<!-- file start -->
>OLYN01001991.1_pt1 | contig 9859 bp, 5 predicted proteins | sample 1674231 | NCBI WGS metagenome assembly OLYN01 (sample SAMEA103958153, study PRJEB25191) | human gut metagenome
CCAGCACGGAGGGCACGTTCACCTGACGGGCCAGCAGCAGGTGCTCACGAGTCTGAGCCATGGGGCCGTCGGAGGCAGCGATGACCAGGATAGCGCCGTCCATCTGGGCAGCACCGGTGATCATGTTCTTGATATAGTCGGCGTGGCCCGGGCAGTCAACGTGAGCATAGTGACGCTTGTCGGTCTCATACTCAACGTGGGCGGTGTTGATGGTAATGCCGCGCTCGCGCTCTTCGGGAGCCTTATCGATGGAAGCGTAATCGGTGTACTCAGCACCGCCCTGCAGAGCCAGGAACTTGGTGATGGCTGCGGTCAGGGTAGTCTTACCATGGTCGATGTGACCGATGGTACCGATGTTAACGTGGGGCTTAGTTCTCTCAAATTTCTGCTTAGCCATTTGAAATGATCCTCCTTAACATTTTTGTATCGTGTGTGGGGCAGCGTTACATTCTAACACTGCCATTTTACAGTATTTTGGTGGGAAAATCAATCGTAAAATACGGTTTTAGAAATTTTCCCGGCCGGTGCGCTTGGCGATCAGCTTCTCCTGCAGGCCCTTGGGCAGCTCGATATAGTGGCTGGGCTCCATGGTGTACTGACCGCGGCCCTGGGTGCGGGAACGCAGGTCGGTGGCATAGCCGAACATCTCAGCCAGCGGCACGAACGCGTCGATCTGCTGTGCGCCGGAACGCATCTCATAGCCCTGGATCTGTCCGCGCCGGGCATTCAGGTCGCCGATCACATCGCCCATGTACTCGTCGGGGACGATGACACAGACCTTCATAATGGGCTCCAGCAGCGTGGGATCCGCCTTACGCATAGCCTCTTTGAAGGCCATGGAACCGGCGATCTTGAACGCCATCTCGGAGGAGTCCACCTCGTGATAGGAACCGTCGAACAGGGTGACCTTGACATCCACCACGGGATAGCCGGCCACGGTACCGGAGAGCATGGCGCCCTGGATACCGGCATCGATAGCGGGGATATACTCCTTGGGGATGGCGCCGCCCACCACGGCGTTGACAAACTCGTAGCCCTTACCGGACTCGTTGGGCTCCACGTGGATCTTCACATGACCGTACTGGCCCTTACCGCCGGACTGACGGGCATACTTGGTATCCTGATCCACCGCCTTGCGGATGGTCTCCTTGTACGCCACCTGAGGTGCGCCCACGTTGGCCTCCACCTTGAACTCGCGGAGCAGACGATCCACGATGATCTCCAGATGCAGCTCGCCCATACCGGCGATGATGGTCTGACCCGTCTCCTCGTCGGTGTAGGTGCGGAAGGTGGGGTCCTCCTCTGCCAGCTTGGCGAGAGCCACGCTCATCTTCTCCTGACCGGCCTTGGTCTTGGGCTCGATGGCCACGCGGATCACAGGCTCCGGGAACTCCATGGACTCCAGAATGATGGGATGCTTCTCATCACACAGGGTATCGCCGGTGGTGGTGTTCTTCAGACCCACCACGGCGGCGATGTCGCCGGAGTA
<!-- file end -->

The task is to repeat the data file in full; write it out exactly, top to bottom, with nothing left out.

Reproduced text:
>OLYN01001991.1_pt1 | contig 9859 bp, 5 predicted proteins | sample 1674231 | NCBI WGS metagenome assembly OLYN01 (sample SAMEA103958153, study PRJEB25191) | human gut metagenome
CCAGCACGGAGGGCACGTTCACCTGACGGGCCAGCAGCAGGTGCTCACGAGTCTGAGCCATGGGGCCGTCGGAGGCAGCGATGACCAGGATAGCGCCGTCCATCTGGGCAGCACCGGTGATCATGTTCTTGATATAGTCGGCGTGGCCCGGGCAGTCAACGTGAGCATAGTGACGCTTGTCGGTCTCATACTCAACGTGGGCGGTGTTGATGGTAATGCCGCGCTCGCGCTCTTCGGGAGCCTTATCGATGGAAGCGTAATCGGTGTACTCAGCACCGCCCTGCAGAGCCAGGAACTTGGTGATGGCTGCGGTCAGGGTAGTCTTACCATGGTCGATGTGACCGATGGTACCGATGTTAACGTGGGGCTTAGTTCTCTCAAATTTCTGCTTAGCCATTTGAAATGATCCTCCTTAACATTTTTGTATCGTGTGTGGGGCAGCGTTACATTCTAACACTGCCATTTTACAGTATTTTGGTGGGAAAATCAATCGTAAAATACGGTTTTAGAAATTTTCCCGGCCGGTGCGCTTGGCGATCAGCTTCTCCTGCAGGCCCTTGGGCAGCTCGATATAGTGGCTGGGCTCCATGGTGTACTGACCGCGGCCCTGGGTGCGGGAACGCAGGTCGGTGGCATAGCCGAACATCTCAGCCAGCGGCACGAACGCGTCGATCTGCTGTGCGCCGGAACGCATCTCATAGCCCTGGATCTGTCCGCGCCGGGCATTCAGGTCGCCGATCACATCGCCCATGTACTCGTCGGGGACGATGACACAGACCTTCATAATGGGCTCCAGCAGCGTGGGATCCGCCTTACGCATAGCCTCTTTGAAGGCCATGGAACCGGCGATCTTGAACGCCATCTCGGAGGAGTCCACCTCGTGATAGGAACCGTCGAACAGGGTGACCTTGACATCCACCACGGGATAGCCGGCCACGGTACCGGAGAGCATGGCGCCCTGGATACCGGCATCGATAGCGGGGATATACTCCTTGGGGATGGCGCCGCCCACCACGGCGTTGACAAACTCGTAGCCCTTACCGGACTCGTTGGGCTCCACGTGGATCTTCACATGACCGTACTGGCCCTTACCGCCGGACTGACGGGCATACTTGGTATCCTGATCCACCGCCTTGCGGATGGTCTCCTTGTACGCCACCTGAGGTGCGCCCACGTTGGCCTCCACCTTGAACTCGCGGAGCAGACGATCCACGATGATCTCCAGATGCAGCTCGCCCATACCGGCGATGATGGTCTGACCCGTCTCCTCGTCGGTGTAGGTGCGGAAGGTGGGGTCCTCCTCTGCCAGCTTGGCGAGAGCCACGCTCATCTTCTCCTGACCGGCCTTGGTCTTGGGCTCGATGGCCACGCGGATCACAGGCTCCGGGAACTCCATGGACTCCAGAATGATGGGATGCTTCTCATCACACAGGGTATCGCCGGTGGTGGTGTTCTTCAGACCCACCACGGCGGCGATGTCGCCGGAGTA